Aug 02

Business of Books: Going Up! Jane Cable on the importance of the elevator pitch

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Jane Cable on the importance of the elevator pitch

It is indeed true that the word is getting shorter. Everything reduced to bitesize for folks in too much of a hurry to stop and listen, hungry to gulp down as many tweet-sized pieces of information as possible.

This is not entirely a bad thing. The book business knows that with so much competition for leisure time and money the potential consumer’s attention needs to be grabbed in a flash. A reader may spend hours savouring a good book, but their buying decision is often made in an instant.

Enter the elevator pitch – the ability to describe your latest work in two sentences at most. Catherine Miller’s excellent talk at the Romantic Novelist’s Association conference drew quite a crowd, encouraged no doubt by the lure of a competition for the winning pitch’s manuscript to be read in full by her agent, Hattie Grunewald of Blake Friedmann.

I learnt a great deal while preparing my entry. On a large piece of paper I set out the major themes and keywords for the book, turning them in my mind and distilling them into two neat sentences. I fiddled with the words, one at a time. I was happy with the first sentence: ‘When archaeologist Rachel Ward visits a remote Lincolnshire field she realises it’s where the voice in her head has been leading her for years.’ For ages I couldn’t get the second to gel, then the next morning I woke up with the perfect solution in my head: ‘But as she starts to dig an unseen danger circles ever closer and Rachel is forced to confront her own past in order to survive.’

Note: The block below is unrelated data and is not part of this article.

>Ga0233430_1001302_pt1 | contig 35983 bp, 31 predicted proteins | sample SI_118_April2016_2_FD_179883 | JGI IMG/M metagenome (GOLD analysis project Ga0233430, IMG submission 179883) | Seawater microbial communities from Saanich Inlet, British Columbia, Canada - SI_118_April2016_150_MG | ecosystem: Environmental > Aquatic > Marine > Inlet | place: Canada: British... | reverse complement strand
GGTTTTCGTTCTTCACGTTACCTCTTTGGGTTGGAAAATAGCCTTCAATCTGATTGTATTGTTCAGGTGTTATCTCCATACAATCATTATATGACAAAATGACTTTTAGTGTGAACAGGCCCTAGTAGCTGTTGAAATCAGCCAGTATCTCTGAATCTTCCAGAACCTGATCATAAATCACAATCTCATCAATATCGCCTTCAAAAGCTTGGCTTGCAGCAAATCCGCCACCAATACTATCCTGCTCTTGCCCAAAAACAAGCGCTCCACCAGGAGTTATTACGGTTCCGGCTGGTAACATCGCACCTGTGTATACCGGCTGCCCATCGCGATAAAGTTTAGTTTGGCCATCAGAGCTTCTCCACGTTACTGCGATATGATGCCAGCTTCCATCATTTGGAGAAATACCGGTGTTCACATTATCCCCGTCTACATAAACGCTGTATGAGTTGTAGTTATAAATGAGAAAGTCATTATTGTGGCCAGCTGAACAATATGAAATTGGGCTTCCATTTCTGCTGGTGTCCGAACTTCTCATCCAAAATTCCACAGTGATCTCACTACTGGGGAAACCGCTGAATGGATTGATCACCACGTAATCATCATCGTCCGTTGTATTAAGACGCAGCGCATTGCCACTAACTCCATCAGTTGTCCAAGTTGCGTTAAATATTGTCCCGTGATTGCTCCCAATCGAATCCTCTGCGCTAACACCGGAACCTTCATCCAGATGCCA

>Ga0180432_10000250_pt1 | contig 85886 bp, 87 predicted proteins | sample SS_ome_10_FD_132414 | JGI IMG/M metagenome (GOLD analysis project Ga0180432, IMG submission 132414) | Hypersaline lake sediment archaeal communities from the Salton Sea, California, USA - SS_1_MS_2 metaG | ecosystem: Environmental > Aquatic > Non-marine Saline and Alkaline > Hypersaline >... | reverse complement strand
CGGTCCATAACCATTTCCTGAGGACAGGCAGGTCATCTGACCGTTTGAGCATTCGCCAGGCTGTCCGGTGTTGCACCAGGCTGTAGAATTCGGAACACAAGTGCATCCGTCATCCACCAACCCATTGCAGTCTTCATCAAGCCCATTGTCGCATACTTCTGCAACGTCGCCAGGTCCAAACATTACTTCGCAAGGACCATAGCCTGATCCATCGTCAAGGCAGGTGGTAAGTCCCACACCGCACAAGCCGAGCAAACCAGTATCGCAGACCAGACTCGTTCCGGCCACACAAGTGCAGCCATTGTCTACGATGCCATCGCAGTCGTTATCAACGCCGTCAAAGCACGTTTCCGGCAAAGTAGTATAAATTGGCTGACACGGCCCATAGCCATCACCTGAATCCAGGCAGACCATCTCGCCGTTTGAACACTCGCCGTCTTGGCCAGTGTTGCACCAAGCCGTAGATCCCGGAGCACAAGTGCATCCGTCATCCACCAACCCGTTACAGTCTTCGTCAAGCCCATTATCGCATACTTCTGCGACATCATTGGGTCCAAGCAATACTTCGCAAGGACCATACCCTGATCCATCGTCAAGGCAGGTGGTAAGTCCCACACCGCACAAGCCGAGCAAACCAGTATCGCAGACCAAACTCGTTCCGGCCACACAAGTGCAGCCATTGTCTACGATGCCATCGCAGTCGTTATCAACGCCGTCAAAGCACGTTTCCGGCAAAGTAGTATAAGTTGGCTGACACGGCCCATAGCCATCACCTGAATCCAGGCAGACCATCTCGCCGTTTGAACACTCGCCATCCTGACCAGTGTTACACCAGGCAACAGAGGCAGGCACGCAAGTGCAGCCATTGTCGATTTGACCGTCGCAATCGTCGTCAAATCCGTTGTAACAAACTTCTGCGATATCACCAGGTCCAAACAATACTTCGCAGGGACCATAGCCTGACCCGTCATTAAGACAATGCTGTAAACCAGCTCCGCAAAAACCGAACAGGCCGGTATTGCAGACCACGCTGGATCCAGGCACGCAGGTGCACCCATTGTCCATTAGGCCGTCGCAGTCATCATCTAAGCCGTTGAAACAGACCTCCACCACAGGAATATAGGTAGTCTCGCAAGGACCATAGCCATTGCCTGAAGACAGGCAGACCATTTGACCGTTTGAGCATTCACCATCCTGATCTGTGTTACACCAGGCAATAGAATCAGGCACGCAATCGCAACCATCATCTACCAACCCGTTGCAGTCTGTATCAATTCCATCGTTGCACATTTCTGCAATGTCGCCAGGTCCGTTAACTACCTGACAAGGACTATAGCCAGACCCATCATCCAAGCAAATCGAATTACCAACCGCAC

The process of preparing what turned out to be the winning pitch had actually shown me that the ending of the book wasn’t sufficiently strong – to be fair, the edit notes I’d received said the same – but crystallising the very essence of the story into a couple of sentences made me focus on the issue – and solve it – in a way that nothing else had.

This week has shown me that two sentences is too long. Try pitching in 140 characters – actually 124 when you need to leave space for #HQBookPitch2017 – when Harper Collins’ HQ Digital division opened its virtual doors for tweeted pitches. I tried but failed to pack enough excitement into so few characters but again it was a great learning experience.

At no deadline was given so rather than research the type of books they were looking for I plunged straight in. At any one time I have a number of concepts on the block so I picked one I thought would do and tried to make it sound succinct and sexy. Not sexy enough, clearly, but I have learnt to target publishers I’m interested in better (a number of them do use this technique) and hone relevant pitches so they’re ready.

So what does a successful Twitter pitch look like? I am lucky enough to know two authors who have been asked to submit further and this is what they came up with and how they describe themselves in a tweet:

‘Lucy swaps her husband for a motorbike and has the best ride of her life’ from Sue McDonagh: “I love building my characters, then letting them loose. Should I admit that they do things I hadn’t planned for them and make me laugh?”

‘Millie should have known an archaeological dig is no place to escape the past. But can she uncover her future there too?’ from Kirsten Hesketh: “Pantser, people watcher, procrastinator extraordinaire. Twitter counts as writing, right?”

It goes without saying that everyone at Frost is rooting for them. We’ll let you know how they get on.